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Selex to focus on integrated DAS at Old Crows

18th October 2009 - 21:00 by Peter Donaldson in Washington, DC

Selex Galileo, a major world player in the EW business, is to focus on integrated defensive aids suites (DAS) for helicopters at this week’s Association of Old Crows (AOC) annual convention in Washington DC. The show is an opportunity for the company to promote its DAS capabilities to US military helicopter operators, building on its success in integrating its Aircraft Gateway Processor (AGP) into US Army Apaches.

The AGP, which is due to go into service with the Extended Block II AH-64D Apache Longbow variant in 2010, is an independent, sensor-agnostic DAS controller capable of transforming a federated system into a fully integrated DAS, of which it forms the heart by fusing the inputs from a range of sensors including radar warning receivers, laser warning receivers, missile approach warners and launch detectors, enhancing crew situational awareness and controlling countermeasures dispensers and directional IR countermeasures (DIRCM) turrets. Its sensor fusion capability generates what the company calls ‘a unified interpretation of the electromagnetic environment’.

Selex Galileo is currently working under contract to Boeing to deliver 10 AGPs per month towards fulfilment of a contract for more than 200. This follows a three year development programme which will see the AGP rolled out across AH-64D helicopters flown by the US Army and export customers from 2010, Selex Galileo tells Defence Helicopter.

‘Our relationship with Boeing is a privilege, and further success on US helicopter programmes depends on our performance on Apache’, Selex Galileo’s Simon Cooper told Defence Helicopter. ‘We are keenly aware of this.’

The AGP is a spin-off of the Helicopter Integrated Defensive Aids Suite (HIDAS), which is in service with the British Army’s Apache AH Mk1 attack helicopters as well as Greek and Kuwaiti AH-64D Apaches. HIDAS has also been selected by the UK MoD for the AgustaWestland AW159 Lynx Wildcats due to enter service with the British Army and the Royal Navy in 2014/15. Within HIDAS, the AGP is known as the DAS Controller (DASC) and resides within the Sky Guardian 2000 Radar Warning Receiver (RWR).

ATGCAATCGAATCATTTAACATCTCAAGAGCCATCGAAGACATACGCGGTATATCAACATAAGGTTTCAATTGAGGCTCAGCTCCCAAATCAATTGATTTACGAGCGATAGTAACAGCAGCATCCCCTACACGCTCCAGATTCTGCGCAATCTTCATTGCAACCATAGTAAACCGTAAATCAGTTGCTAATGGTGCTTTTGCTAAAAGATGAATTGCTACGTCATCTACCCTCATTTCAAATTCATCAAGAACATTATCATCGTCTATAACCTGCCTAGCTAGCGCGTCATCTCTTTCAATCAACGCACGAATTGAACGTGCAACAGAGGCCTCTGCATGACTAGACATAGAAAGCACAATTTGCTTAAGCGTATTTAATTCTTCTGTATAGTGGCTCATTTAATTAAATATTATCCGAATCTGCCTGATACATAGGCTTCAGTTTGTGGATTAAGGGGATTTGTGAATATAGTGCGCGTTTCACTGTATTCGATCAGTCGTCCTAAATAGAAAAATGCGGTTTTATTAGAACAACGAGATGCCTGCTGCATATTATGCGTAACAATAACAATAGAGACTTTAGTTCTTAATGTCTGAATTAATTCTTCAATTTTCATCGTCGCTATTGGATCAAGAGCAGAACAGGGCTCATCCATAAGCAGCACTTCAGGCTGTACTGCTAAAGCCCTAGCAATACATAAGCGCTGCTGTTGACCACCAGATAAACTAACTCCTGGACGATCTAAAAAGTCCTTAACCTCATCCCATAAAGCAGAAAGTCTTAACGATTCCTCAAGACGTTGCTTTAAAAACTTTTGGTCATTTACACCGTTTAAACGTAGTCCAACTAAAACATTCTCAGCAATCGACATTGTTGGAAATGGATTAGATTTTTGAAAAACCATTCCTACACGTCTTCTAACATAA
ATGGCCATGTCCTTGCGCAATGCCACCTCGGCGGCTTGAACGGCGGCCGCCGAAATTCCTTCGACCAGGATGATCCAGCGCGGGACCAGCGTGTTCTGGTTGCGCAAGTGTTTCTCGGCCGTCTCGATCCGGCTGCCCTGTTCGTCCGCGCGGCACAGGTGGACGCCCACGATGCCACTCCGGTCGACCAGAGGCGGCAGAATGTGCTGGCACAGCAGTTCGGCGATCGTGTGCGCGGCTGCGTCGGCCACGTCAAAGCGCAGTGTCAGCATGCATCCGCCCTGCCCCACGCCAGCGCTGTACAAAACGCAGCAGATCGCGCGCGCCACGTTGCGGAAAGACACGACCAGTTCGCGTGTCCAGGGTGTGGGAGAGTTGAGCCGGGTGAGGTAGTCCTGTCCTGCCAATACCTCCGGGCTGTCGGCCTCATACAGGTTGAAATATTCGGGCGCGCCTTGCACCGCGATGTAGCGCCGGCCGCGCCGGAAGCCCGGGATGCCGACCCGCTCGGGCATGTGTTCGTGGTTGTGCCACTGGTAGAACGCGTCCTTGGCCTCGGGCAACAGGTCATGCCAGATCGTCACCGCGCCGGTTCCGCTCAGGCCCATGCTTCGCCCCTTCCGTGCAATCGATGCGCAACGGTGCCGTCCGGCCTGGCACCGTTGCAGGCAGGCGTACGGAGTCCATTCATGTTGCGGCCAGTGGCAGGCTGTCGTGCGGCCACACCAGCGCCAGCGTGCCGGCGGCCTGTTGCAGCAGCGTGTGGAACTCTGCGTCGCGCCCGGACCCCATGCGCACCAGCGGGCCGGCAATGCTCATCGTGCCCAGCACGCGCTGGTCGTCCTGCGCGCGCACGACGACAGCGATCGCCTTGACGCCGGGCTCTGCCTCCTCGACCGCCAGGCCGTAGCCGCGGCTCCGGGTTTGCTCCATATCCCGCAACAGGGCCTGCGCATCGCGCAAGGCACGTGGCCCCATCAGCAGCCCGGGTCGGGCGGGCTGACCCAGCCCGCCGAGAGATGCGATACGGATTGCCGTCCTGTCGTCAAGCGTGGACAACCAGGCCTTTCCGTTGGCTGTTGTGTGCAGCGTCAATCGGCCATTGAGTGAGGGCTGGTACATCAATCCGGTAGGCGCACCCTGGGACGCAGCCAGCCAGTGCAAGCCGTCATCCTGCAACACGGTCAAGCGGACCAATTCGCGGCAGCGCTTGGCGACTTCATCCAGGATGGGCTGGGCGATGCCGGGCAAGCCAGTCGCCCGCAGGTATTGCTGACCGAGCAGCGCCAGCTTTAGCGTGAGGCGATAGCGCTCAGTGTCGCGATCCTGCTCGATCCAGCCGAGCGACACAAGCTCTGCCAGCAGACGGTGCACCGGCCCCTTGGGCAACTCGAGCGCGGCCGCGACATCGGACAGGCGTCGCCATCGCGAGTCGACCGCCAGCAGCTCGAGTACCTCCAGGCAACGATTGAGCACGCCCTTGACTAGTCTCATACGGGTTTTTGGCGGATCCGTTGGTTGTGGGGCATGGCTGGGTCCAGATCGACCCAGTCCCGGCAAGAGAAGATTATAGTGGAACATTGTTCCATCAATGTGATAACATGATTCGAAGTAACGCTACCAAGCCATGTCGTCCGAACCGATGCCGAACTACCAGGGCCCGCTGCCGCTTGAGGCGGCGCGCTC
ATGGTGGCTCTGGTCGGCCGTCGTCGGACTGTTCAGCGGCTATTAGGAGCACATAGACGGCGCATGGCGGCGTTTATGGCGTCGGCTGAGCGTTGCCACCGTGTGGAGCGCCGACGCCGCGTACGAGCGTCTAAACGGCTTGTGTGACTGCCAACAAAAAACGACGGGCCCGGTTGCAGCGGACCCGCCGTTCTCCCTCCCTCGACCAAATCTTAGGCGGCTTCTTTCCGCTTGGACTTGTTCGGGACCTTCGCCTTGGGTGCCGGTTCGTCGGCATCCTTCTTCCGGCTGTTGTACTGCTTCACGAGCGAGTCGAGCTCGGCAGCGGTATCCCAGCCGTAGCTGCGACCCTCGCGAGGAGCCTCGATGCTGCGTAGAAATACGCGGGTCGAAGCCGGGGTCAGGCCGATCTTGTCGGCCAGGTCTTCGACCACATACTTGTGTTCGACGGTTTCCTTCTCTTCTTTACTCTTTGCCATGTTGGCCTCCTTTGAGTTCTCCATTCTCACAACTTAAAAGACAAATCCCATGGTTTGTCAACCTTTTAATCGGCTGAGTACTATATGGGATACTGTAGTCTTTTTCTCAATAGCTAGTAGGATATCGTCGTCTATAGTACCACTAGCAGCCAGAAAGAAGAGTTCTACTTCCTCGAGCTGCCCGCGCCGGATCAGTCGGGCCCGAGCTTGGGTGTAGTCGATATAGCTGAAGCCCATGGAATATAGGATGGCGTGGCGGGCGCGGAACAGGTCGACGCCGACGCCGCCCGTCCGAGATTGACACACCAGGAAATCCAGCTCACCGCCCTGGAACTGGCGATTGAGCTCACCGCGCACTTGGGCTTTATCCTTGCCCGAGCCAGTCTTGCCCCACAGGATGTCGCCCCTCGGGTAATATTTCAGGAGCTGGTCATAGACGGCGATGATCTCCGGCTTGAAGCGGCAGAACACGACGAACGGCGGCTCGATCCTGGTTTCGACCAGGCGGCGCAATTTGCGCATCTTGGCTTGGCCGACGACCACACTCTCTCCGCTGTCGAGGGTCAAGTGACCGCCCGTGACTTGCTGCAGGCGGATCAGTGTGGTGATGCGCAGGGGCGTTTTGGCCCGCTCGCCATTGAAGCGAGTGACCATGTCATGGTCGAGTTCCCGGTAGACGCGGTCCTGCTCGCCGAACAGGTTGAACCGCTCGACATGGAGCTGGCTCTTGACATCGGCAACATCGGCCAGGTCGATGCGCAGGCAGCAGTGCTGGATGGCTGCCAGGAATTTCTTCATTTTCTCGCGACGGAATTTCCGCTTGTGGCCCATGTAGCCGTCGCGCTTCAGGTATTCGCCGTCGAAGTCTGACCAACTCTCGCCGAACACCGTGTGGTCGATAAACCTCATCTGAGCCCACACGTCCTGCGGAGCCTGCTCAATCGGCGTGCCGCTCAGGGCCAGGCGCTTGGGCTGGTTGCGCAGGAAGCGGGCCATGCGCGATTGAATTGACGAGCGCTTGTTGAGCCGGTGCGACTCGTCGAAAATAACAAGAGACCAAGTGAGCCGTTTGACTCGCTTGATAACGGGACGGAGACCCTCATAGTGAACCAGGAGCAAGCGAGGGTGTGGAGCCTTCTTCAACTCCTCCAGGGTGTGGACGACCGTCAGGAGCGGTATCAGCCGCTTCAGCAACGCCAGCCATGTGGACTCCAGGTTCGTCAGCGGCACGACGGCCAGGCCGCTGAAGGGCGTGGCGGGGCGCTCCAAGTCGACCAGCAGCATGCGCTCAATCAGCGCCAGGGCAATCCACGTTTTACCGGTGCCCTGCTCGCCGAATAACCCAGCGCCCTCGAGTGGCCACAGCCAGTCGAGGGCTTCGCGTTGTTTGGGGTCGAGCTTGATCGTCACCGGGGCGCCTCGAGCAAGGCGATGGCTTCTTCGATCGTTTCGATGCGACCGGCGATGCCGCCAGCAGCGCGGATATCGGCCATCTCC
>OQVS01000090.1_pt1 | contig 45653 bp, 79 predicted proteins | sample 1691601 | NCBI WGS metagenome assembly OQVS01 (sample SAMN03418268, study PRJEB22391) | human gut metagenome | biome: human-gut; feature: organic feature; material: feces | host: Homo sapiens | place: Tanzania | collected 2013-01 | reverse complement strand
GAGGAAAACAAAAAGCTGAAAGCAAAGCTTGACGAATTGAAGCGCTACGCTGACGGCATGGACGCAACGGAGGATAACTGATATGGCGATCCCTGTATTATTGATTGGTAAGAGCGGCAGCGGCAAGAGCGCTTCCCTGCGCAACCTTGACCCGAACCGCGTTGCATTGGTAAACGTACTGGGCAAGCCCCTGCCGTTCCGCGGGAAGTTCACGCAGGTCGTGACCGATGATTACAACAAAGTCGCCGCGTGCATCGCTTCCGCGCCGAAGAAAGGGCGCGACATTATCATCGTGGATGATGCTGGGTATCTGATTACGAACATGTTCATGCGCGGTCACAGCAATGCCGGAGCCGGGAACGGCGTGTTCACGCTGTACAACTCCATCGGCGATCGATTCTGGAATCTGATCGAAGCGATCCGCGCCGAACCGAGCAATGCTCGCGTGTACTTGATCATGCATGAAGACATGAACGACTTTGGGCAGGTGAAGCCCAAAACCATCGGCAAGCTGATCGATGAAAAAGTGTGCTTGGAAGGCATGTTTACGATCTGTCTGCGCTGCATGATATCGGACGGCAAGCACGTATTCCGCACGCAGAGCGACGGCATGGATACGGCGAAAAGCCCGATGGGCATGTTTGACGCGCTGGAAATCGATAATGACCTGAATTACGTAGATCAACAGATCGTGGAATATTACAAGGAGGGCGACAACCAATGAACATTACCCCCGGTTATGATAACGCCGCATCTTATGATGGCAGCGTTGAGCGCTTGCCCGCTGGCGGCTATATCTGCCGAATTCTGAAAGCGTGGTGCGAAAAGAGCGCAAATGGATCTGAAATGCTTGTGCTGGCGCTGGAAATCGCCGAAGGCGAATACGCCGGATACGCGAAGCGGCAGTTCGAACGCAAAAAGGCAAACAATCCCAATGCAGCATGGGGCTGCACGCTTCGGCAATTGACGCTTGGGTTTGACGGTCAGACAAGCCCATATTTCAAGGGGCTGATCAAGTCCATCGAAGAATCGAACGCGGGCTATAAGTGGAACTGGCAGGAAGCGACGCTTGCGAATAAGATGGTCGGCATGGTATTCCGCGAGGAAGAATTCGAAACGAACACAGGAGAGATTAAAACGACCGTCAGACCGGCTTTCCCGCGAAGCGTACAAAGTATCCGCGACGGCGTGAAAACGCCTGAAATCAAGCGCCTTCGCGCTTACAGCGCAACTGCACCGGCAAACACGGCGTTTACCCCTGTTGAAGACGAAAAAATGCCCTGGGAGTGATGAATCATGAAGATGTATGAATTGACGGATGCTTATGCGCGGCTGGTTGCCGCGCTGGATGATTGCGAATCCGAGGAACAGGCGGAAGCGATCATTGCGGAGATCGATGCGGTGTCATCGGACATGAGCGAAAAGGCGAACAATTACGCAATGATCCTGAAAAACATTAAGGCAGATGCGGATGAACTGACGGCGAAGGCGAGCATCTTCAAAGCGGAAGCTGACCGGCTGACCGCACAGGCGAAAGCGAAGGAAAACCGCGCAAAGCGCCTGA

Efforts to sell the complete HIDAS system to the US Army were unsuccessful, but the service’s need for an integrated DAS to replace its current federated system remained. In recognition of this, Boeing and SELEX Galileo began work on a joint programme in early 2006 to develop an intelligent, reprogrammable EW interface for the AH-64D based on the HIDAS DASC. The result, says the company, is a stand-alone, sensor independent DAS controller – the AGP.

A prototype was shipped to Boeing Mesa in Mid 2006 and 3 demonstrations were given to PM Apache and US Army represetatives using Boeing’s Aircraft Integration Laboratory (AIL). It was selected in the same year and a production contract awarded in 2007.

‘Our relationship with Boeing is a privilege, and further success on US helicopter programmes depends on our performance on Apache’, Selex Galileo’s Simon Cooper told Defence Helicopter. ‘We are keenly aware of this.’

Cooper describes the AGP as ‘interface-rich’ because it has 51 discrete inputs and 13 different bus interfaces, enabling it to integrate with many kinds of sensors and control and display systems. 

The AGP’s programmability enables the user to tailor the aircraft’s self-protection capability to the specific mission. This enables it to provides a prioritised tactical response in the manner dictated by its pre-flight message (PFM), which is comprised of mission dependent data from the EW support system. This both reduces crew workload and improves initiation and control of countermeasures.

Because the AGP can act as a stand-alone DAS controller, the DAS can evolve and grow without disturbing the rest of the aircraft’s mission system, says the company.

Flight testing is believed to be imminent at Fort Rucker, Alabama.

‘Future business in the US will depend on many factors, not least our ability to perform as a reliable sub-contractor to Boeing and the feedback received from U.S. Army Apache pilots’, says Cooper.

Other integrated helicopter DAS efforts in the US are focused on the Joint and Allied Threat Awareness System (JATAS) competition being run by Naval Air Systems Command (NAVAIR).

According to NAVAIR: ‘The objective of the overall JATAS effort is to develop a cost effective threat awareness system to enhance aircraft survivability by providing advanced missile warning capability; aircrew warning of laser-based weapon systems such as range finders, illuminators, and beam riders; and a Hostile Fire Indication for small arms, rockets, and other threats. JATAS must interface with existing AN/ALE-47 Countermeasures Dispensing System (CMDS), and be capable of interfacing with a laser based Directed Infrared Countermeasure as part of electronic countermeasures response to attacking infrared missiles. The JATAS will be controlled by the host aircraft’s mission computer with operator interface/control being accomplished via the multifunctional display or a separate control indicator.

‘This anticipated JATAS contract will include supporting the integration of JATAS onto the MV-22B lead platform and developing the interfaces necessary to deploy JATAS to other rotary wing platforms.’

That requirement sounds remarkably similar to the capabilities offered by the AGP.

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